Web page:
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Signs of Mental Health In Children

Few parents are prepared to recognize symptoms of mental health problems in their child. Do you know what to look for?


Just like adults, many kids — infants and toddlers included — are plagued with mental health problems. In fact, nearly one in five children has a mental illness, and for some of these youths, the disease interferes significantly with their daily lives.


But according to recent research from the American Psychological Association, young children are less likely to get mental health treatment than their grownup counterparts because children are expected to "grow out" of their emotional problems.


That means it is up to the parents not to ignore any instinctive sense that their child's emotional health is at risk.  If you suspect any signs of mental illness such as ADHD or depression in children, it's important to seek help from an expert in child psychiatry of chil psychology.


Every parent wants to believe that their child is doing okay, but if you feel that something is going on or if someone you trust -a teacher or a coach - suggest that something might be wrong, pay attention and take action.


The signs of mental illness in children vary by age and type of illness, with some psychiatric disorders appearing even in preschool years. However, two warning signs tend to cross over into all categories and signal that you should consult with a psychologist or psychiatrist.


  • Extremes or peculiarity of behaviour for the age and gender of the child, such as being significantly more hyper, aggressive, or withdrawn

  • Sudden, hard-to-explain negative changes in behaviour, such as a steep drop in grades.

But many children have more than one mental illness — which makes getting a diagnosis even more challenging.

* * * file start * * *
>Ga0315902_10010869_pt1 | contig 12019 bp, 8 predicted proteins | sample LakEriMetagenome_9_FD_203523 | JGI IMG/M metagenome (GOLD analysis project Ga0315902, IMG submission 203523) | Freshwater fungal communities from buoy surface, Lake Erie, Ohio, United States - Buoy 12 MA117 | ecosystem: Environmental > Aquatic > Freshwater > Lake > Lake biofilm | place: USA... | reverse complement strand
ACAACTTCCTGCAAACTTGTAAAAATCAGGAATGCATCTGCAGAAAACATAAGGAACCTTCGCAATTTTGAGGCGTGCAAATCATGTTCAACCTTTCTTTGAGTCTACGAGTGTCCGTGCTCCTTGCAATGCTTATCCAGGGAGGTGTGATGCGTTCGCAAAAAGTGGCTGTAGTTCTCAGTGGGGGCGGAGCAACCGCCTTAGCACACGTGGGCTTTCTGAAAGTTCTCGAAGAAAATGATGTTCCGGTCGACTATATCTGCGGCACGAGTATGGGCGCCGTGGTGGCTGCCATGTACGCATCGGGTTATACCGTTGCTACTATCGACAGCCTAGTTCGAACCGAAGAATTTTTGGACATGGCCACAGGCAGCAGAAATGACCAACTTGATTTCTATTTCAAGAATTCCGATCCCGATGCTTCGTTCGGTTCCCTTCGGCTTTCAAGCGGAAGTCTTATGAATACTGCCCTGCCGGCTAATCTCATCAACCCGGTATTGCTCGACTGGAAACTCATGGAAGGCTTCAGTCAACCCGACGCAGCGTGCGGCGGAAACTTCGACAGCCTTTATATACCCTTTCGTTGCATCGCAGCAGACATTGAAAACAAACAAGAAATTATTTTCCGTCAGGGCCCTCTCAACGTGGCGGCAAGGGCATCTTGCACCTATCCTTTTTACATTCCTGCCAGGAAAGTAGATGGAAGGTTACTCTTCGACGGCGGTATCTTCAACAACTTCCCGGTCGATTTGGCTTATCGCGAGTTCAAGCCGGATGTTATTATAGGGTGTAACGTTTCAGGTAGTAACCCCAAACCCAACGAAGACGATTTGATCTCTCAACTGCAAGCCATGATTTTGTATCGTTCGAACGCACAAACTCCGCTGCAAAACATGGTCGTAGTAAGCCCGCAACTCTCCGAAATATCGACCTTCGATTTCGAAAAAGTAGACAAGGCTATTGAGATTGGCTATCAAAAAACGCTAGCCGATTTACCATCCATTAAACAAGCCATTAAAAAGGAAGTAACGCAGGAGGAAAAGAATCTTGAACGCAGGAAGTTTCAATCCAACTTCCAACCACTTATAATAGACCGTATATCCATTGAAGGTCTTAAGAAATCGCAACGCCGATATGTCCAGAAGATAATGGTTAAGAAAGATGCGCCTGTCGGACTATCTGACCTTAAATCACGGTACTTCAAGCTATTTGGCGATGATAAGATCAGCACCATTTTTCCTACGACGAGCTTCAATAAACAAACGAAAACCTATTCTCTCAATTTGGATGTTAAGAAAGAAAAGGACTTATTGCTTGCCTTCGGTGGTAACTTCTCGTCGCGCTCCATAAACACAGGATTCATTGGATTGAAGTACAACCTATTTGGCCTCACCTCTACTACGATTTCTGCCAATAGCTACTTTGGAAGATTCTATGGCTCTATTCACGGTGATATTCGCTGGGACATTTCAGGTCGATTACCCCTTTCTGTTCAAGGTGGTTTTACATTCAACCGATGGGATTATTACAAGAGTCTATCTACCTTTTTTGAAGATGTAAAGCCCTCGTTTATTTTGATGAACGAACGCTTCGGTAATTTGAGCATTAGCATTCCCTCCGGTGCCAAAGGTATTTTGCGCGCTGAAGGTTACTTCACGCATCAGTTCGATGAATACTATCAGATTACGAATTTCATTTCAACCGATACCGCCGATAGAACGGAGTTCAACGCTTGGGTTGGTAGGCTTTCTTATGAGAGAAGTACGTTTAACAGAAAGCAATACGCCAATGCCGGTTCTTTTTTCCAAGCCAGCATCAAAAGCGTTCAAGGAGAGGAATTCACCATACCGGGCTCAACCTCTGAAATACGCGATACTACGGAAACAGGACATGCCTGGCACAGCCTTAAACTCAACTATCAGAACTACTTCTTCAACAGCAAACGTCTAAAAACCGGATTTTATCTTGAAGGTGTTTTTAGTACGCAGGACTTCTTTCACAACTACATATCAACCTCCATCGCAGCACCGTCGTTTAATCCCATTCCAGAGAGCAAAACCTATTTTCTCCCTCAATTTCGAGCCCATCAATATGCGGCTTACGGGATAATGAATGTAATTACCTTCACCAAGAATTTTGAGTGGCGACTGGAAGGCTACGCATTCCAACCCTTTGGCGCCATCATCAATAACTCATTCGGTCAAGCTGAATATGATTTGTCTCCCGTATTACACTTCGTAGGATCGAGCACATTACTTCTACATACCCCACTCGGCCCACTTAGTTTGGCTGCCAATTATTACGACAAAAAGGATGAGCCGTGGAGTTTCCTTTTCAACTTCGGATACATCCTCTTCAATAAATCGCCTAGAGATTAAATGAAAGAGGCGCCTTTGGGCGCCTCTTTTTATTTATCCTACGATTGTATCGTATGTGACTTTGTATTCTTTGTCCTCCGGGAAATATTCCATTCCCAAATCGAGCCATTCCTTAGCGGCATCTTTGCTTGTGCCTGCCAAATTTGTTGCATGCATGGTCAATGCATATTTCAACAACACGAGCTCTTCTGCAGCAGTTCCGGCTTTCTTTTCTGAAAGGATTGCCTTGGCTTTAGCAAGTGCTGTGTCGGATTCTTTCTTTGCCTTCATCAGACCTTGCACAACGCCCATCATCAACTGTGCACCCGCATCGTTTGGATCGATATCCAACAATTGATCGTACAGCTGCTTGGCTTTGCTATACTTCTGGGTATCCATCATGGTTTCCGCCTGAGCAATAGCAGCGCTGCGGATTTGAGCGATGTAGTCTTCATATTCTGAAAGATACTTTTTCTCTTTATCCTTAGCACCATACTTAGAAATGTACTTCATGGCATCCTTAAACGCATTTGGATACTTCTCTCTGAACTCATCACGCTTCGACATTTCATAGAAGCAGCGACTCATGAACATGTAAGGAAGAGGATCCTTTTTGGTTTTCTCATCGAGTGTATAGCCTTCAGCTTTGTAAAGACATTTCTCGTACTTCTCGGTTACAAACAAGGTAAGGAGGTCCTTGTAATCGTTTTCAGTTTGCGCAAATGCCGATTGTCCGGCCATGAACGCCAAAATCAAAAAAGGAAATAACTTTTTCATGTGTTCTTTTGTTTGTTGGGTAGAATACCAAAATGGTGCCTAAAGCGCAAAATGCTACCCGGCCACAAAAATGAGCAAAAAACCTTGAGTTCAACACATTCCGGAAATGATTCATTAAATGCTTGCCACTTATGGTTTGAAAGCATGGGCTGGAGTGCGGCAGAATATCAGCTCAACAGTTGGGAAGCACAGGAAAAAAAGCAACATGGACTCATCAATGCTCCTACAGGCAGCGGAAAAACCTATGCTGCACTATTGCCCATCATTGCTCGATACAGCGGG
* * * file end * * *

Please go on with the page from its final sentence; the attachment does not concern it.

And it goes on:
Here are some of the signs of mental illness during different age ranges but you should also note that what you might think are signs of mental illness may in fact be symptoms of another condition (such as sleep disorders), but medical help should be soguht immediately.


Preschool/early elementary school years:

  • Behaviour problems in preschool or daycare

  • Hyperactivity way beyond what the other kids are doing

  • Trouble sleeping

  • Persistent nightmares

  • Excessive fear, worrying, or crying

  • Extreme disobedience or aggression, such as deliberate destructiveness or hurting peers or animals.

  • Lots of temper tantrums all the time

  • Persistent difficulty separating from a parent. Children experience separation anxiety at first; there could be a problem if this goes on for months.


In older children:

  • Excessive fears and worries

  • Extreme hyperactivity

  • Sudden decrease in school performance

  • Loss of interest in friends or favourite activities

  • Loss of appetite

  • Sudden changes in weight

  • Excessive worry about weight gain

  • Sudden changes in sleep habits

  • Visible prolonged sadness

  • Substance use or abuse

  • Seeing or hearing things that are not there

  • Destructive behavior, such as damaging property or setting fires

  • Constantly threatening to run away or running away, which can be a precursor to self- harm

  • Withdrawal from family and friends

  • Comments or writings that suggest a desire to harm himself or others.


Dipolar Disorder  -  Signs and Symptoms of Bipolar Disorder In Children 

  • Severe mood swings that are different from their usual mood swings

  • Hyperactive, impulsive, aggressive or socially inappropriate behavior

  • Risky and reckless behaviors that are out of character, such as having frequent casual sex with many different partners (sexual promiscuity), alcohol or drug abuse, or wild spending sprees

  • Insomnia or significantly decreased need for sleep

  • Depressed or irritable mood most of the day, nearly every day during a depressive episode

  • Grandiose and inflated view of own capabilities

  • Suicidal thoughts or behaviors in older children and teens

Children with bipolar disorder experience symptoms in distinct episodes. Between these episodes, children return to their usual behavior and mood.

Childhood Schizophrenia (click)

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